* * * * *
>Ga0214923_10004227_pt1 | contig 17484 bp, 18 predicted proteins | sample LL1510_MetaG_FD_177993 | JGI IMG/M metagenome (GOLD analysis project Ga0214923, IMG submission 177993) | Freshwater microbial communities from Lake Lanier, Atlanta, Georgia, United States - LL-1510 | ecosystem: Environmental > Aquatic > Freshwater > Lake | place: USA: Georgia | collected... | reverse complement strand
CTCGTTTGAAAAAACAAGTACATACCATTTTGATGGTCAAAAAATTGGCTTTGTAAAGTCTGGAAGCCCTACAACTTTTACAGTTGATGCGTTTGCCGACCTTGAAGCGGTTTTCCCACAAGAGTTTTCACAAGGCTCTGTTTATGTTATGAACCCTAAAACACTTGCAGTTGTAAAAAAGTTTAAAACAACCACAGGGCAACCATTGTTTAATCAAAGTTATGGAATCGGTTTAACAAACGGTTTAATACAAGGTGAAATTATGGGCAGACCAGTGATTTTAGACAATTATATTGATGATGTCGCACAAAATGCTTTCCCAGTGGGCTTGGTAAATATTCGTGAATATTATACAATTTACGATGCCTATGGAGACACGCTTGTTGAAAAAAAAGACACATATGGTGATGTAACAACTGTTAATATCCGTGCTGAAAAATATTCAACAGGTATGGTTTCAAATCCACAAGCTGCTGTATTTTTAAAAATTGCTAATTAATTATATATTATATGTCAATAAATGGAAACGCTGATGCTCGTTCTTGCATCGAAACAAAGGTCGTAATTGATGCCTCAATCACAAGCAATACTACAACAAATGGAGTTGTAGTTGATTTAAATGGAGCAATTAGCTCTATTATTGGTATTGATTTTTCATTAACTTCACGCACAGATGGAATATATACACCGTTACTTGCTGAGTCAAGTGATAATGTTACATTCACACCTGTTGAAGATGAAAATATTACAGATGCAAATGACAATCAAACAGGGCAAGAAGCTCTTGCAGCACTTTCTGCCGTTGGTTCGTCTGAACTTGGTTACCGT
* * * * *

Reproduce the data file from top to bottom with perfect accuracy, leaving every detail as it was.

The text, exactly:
>Ga0214923_10004227_pt1 | contig 17484 bp, 18 predicted proteins | sample LL1510_MetaG_FD_177993 | JGI IMG/M metagenome (GOLD analysis project Ga0214923, IMG submission 177993) | Freshwater microbial communities from Lake Lanier, Atlanta, Georgia, United States - LL-1510 | ecosystem: Environmental > Aquatic > Freshwater > Lake | place: USA: Georgia | collected... | reverse complement strand
CTCGTTTGAAAAAACAAGTACATACCATTTTGATGGTCAAAAAATTGGCTTTGTAAAGTCTGGAAGCCCTACAACTTTTACAGTTGATGCGTTTGCCGACCTTGAAGCGGTTTTCCCACAAGAGTTTTCACAAGGCTCTGTTTATGTTATGAACCCTAAAACACTTGCAGTTGTAAAAAAGTTTAAAACAACCACAGGGCAACCATTGTTTAATCAAAGTTATGGAATCGGTTTAACAAACGGTTTAATACAAGGTGAAATTATGGGCAGACCAGTGATTTTAGACAATTATATTGATGATGTCGCACAAAATGCTTTCCCAGTGGGCTTGGTAAATATTCGTGAATATTATACAATTTACGATGCCTATGGAGACACGCTTGTTGAAAAAAAAGACACATATGGTGATGTAACAACTGTTAATATCCGTGCTGAAAAATATTCAACAGGTATGGTTTCAAATCCACAAGCTGCTGTATTTTTAAAAATTGCTAATTAATTATATATTATATGTCAATAAATGGAAACGCTGATGCTCGTTCTTGCATCGAAACAAAGGTCGTAATTGATGCCTCAATCACAAGCAATACTACAACAAATGGAGTTGTAGTTGATTTAAATGGAGCAATTAGCTCTATTATTGGTATTGATTTTTCATTAACTTCACGCACAGATGGAATATATACACCGTTACTTGCTGAGTCAAGTGATAATGTTACATTCACACCTGTTGAAGATGAAAATATTACAGATGCAAATGACAATCAAACAGGGCAAGAAGCTCTTGCAGCACTTTCTGCCGTTGGTTCGTCTGAACTTGGTTACCGT